Keen’s show at Oxbow is basically a gallery-sized show of 13 paintings and relief sculptures incorporated into an 8-by-40-foot mural on a single wall that acts like a very hip (and shiplike) version of a groovy 1972 kitchen. Somehow, however, Keen has produced something that eludes being grouped as an exhibition, an installation or a mural while at the same time satisfying all of the checklist points for each of these.

Keen’s wall painting falls in the space between being a simple armature (a frame) for his 13 pieces and being a legible mural on its own. The legibility issue wells from the indeterminate forms in the paintings: They are questionably abstract because they act like shapes we should be able to recognize but can’t.

While some of Keen’s strongest recent work has trod indeterminate ground by comparing forms such as an island to the keel of a ship, Keen is now following his own intuition to a point just out of recognizable reach. It feels like abstract photography but without the faith there is a real source in the world. And that leaves us with only the artist’s vision and questions not only about forms but intent. (What is he trying to convey?) Keen is also playing the role of curator by organizing his works into a rebus-like structure.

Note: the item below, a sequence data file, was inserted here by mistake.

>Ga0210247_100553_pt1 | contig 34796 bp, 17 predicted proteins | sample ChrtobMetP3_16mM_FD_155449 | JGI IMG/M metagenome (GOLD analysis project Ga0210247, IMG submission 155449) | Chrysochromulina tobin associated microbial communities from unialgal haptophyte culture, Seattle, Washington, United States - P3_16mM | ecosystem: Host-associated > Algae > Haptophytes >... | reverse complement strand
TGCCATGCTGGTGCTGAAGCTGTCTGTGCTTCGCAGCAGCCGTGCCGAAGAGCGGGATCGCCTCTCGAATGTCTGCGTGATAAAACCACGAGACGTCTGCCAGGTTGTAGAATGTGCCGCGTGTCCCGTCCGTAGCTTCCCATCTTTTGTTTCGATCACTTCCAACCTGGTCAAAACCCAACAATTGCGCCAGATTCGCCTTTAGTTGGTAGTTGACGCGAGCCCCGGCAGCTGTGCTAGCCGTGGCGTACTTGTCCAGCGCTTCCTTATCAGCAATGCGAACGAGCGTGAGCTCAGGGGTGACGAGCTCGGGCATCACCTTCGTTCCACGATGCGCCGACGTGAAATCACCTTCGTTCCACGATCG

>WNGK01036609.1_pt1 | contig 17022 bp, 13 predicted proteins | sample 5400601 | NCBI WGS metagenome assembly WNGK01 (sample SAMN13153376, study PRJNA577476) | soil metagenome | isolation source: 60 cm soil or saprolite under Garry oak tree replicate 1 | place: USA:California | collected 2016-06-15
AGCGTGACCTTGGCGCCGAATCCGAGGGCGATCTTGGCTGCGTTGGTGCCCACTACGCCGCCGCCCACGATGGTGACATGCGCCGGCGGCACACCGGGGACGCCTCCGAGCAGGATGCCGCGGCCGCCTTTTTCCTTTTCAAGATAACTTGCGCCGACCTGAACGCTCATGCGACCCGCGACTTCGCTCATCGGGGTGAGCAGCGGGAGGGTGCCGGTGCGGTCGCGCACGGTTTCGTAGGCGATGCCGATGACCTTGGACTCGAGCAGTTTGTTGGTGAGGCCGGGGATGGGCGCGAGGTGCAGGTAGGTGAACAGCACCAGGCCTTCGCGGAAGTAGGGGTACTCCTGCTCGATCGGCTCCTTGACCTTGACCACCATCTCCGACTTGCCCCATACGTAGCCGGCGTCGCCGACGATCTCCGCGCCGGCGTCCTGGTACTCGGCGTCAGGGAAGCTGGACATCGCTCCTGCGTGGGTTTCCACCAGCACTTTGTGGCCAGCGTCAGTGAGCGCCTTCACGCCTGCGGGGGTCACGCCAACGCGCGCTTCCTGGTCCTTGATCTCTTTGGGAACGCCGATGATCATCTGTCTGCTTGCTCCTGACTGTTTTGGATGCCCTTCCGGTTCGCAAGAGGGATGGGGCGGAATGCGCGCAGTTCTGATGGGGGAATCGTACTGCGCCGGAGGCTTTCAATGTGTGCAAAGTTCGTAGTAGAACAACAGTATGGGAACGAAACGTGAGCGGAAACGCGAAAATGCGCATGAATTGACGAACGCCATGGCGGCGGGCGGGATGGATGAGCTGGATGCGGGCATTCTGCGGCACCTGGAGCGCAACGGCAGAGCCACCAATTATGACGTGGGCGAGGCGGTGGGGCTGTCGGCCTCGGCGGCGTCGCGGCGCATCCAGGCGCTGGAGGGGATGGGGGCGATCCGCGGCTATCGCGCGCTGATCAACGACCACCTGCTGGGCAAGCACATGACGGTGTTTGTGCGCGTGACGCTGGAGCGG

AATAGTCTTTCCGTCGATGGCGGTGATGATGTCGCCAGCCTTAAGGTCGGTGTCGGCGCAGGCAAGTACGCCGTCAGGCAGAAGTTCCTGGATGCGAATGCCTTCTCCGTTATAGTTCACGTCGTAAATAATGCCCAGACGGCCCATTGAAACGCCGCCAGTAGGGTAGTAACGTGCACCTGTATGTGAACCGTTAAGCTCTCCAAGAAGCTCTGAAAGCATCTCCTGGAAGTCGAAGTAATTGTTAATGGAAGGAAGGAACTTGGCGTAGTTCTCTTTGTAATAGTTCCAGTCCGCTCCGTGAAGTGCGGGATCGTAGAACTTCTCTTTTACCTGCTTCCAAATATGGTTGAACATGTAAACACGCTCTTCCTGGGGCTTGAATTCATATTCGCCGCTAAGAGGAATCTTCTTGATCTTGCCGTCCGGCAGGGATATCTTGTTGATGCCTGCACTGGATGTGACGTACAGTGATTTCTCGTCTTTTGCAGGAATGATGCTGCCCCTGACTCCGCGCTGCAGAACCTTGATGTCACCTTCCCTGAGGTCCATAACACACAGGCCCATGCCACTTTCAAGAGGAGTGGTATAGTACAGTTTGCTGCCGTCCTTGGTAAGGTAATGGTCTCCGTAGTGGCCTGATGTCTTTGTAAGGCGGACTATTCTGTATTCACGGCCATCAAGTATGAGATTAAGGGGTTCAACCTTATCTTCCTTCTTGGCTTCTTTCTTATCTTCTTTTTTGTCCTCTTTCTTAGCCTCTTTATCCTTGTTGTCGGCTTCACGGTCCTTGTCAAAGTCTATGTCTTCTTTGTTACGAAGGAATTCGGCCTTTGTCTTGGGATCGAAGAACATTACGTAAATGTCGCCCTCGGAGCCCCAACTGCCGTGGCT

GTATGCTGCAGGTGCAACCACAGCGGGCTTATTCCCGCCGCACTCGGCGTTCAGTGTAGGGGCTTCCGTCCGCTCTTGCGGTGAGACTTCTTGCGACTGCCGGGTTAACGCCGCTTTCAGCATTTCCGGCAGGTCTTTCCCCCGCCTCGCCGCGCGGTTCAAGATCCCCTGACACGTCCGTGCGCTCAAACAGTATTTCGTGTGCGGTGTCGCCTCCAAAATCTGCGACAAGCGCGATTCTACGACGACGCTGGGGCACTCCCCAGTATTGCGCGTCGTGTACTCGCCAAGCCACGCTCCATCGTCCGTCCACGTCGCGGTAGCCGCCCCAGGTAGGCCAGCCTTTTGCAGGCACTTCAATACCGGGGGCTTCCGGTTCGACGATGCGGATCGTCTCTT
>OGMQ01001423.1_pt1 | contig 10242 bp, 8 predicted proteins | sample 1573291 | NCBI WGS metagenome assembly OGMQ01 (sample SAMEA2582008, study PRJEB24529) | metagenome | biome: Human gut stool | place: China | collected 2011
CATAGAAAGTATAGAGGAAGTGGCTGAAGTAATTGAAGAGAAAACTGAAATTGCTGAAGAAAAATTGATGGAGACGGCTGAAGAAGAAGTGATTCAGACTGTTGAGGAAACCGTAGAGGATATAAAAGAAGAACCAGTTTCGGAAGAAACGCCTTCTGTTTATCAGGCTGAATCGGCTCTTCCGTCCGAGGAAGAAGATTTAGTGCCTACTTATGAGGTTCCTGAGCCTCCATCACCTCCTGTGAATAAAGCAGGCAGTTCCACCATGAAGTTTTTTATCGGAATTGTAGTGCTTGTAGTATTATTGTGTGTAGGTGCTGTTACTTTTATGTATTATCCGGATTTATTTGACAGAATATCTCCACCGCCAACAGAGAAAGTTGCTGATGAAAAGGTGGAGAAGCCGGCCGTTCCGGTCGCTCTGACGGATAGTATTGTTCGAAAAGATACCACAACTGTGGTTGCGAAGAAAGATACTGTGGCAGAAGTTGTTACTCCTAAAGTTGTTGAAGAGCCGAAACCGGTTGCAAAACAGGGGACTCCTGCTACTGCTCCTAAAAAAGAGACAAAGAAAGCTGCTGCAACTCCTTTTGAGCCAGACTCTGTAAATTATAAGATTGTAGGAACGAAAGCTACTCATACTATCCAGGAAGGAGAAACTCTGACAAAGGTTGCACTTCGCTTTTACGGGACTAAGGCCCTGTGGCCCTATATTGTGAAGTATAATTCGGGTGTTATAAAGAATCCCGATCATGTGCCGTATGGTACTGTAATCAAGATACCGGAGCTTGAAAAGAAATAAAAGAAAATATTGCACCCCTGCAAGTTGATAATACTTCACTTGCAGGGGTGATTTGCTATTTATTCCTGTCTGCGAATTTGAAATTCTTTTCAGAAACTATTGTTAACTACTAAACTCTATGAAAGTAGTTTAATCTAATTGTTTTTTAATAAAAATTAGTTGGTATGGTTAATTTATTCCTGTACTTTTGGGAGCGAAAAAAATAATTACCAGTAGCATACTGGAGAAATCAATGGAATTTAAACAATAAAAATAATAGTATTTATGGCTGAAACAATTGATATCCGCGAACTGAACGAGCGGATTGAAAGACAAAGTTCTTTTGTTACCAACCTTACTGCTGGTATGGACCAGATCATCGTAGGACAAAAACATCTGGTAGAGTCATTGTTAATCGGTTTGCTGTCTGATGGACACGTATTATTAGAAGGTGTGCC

The entire installation exudes savvy intention, but we find ourselves considering that the curatorial conclusion is not illegible, but illegibility itself – a target that would not be viable for a curator if he weren’t also the artist.